Predicting Oxbridge in Year 7?!?(64 Posts)
I attended a parent forum meeting at my DCs school recently and a question was raised with regards to Oxbridge entrance and student preparation.
The staff response was that some likely candidates can be identified from year 7 and they keep a close watch throughout their school education. I was intrigued by this and have a couple of questions for your consideration:-
1. Do you think this is possible and/or sensible?
2. If you do, what do you think they identify in year 7?
I asked these qs at the forum and was only offered vague answers. Just curious really, but could imagine an onslaught of Y7 parents all desperate to ensure their children fit the 'Oxbridge box'.
DH and I both went to Oxbridge - I'm more worried that my DCs will feel pressure to apply because of this rather than from school. I just don't see how schools can identify anything more than potential, the entrance interview means the application process is so subjective.
I was bright in a very geeky way at school (obsessive reader etc) but not extraordinarily so - and my (north-eastern state comp) school told me not to bother applying as I'd never get in and people far brighter than me had failed.
First open day (in October) at DS's school, (Yr 7) history teacher mentioned that DS had done cats? test and was predicted to get A's at GCSE. The school didn't tell him, and we haven't told him. Don't want him to feel that lurking pressure; certainly wouldn't want him to feel at this stage that he was expected to do Oxbridge. (He has just got straight A's in end of term exams though)
How do you know that, Stressed, did he tell you?
I haven't a clue what exams DS has had this yr, or what marks he got in them.
Stressed, been predicted to get As/A*s is quite different to having Oxbridge potential. Whilst most Oxbridge students will have all As, most students with all As won't go to Oxford.
My primary school teacher told my parents they thought I could 'get to Oxbridge' if I wanted when I was about 7. I did eventually go to Oxford.
It's actually very interesting as if she'd not said it, I'm not sure it would have happened. No-one in our family had ever been to university before so it wouldn't have been something my parents would have considered. Once she'd said it, we all sort of determined that's what I'd do and so I worked harder at school than I might otherwise have.
lljkk yes the history teacher told us at parents evening
The Buskers Dog, Yes of course I do know that getting A's at GCSE certainly doesn't mean a child will do Oxbridge; I was actually making the point that it still feels quite early to be giving any kind of academic prediction as to how a child will do in a few years time, whether it be A's in GCSE or Oxbridge. Too much pressure too young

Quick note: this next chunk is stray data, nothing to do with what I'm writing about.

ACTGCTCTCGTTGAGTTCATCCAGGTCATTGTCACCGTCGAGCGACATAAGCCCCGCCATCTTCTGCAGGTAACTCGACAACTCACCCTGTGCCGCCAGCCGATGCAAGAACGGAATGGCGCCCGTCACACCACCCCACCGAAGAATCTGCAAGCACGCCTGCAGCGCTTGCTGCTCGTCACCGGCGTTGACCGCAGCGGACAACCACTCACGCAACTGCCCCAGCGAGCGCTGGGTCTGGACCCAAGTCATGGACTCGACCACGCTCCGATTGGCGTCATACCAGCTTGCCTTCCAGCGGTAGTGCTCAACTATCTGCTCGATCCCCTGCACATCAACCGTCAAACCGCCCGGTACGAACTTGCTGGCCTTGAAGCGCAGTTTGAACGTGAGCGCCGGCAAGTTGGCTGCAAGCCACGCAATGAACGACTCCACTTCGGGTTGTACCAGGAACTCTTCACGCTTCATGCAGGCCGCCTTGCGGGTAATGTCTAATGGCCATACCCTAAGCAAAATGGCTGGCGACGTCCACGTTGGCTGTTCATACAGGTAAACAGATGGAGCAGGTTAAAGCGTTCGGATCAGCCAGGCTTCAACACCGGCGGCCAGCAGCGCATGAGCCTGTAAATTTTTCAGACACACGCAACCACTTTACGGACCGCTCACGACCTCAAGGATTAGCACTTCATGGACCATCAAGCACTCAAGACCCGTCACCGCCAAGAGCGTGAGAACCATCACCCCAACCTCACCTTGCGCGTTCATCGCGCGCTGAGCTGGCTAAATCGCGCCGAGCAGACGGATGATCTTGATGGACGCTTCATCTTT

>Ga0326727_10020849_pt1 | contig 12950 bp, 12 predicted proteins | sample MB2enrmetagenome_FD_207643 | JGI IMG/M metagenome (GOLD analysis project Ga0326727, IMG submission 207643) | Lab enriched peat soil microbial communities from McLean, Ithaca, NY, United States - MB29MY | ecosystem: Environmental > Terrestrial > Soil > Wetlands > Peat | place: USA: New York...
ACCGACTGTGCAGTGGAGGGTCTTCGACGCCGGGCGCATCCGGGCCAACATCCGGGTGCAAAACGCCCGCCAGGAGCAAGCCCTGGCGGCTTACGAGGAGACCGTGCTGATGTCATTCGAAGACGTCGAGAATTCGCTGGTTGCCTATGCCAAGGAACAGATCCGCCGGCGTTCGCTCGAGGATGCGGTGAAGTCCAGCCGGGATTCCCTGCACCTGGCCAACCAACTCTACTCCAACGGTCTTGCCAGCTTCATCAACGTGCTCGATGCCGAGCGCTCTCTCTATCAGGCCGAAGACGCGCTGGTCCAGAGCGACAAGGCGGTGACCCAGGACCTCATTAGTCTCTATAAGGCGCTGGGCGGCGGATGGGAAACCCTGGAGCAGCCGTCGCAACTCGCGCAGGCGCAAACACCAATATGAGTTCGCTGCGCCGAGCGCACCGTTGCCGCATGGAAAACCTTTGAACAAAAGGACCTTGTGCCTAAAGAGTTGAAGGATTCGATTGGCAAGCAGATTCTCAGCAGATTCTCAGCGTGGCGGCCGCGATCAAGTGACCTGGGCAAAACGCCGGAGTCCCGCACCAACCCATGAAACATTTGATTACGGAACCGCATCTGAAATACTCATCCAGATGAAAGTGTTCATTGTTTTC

When I was at school, they pushed me to go to Cambridge. I applied and got a place, and my school were appalled and horrified when I turned it down in favour of a place at Bristol. I hated the interview, hated the town, hated the atmosphere - and Bristol was actually better for the subject I chose anyway. I got the 3 "A"'s that the Cambridge offer required, so I could have gone. My Mum asked me about 15 years later if I had regretted my choice, and I can honestly say of all the things I've done, that has to be the one I regret least.
My eldest DD is showing signs of being very bright, but I don't want her hot housed, she needs to discover the joy of learning for herself - if she does want to go the Oxbridge route, I will support her all the way, but the school do not get to bully her into applying if its not what she wants.
I didn't go to school or uni in the UK, so very different system. But for various reasons at age 11 I wasn't a particularly amazing student. Very different story a couple of years later, when I was top in everything.
So I don't think you should make any assumptions about children's ability or potential.
gintastic do you think schools would really bully a pupil into applying if that wasn't the way they wanted to go? Not good schools who knew their pupils, surely?
Happened to me. State schools with very bright pupils want the kudos of bring able to boast about Oxbridge entry. One teacher tried to persuade me to call UCAS and change my choices (I posted the letter accepting the Bristol offer prior to telling him that I'd turned the Cambridge offer down), spent an hour talking AT me about the opportunity I was giving up and then ignored me for pretty much the whole of Upper VI when I stuck to my guns. Interesting as he actually taught me for Maths...
This was nearly 20 years ago, I hope things have changed.
Not sure I'd want my dds going for Oxbridge.
I went to Oxford (physics), struggled academically and came out with a third. I may have been better going someone with longer terms and less pressure.
If they did want to go for it, I'd make sure they were aware of what they were applying for, and they were 100% committed, not just to getting in, but also to being in a very pressured and competitive environment when they get there.
schools are not capable of predicting who will get into Oxbridge in year 12, the idea that they might be able to do so in year 7 should be a joke. Of course there will be a few students in year 7 where you can say they show promise and some where it seems very unlikely but students change a lot between 11 and 18. Too much emphasis is placed on Oxbridge by schools who want to boast about having pupils go there.
The teachers of one of my DDs said she should definitely think about Oxbridge when she was 6yrs old, so Y2. She said it to me, not to DD.
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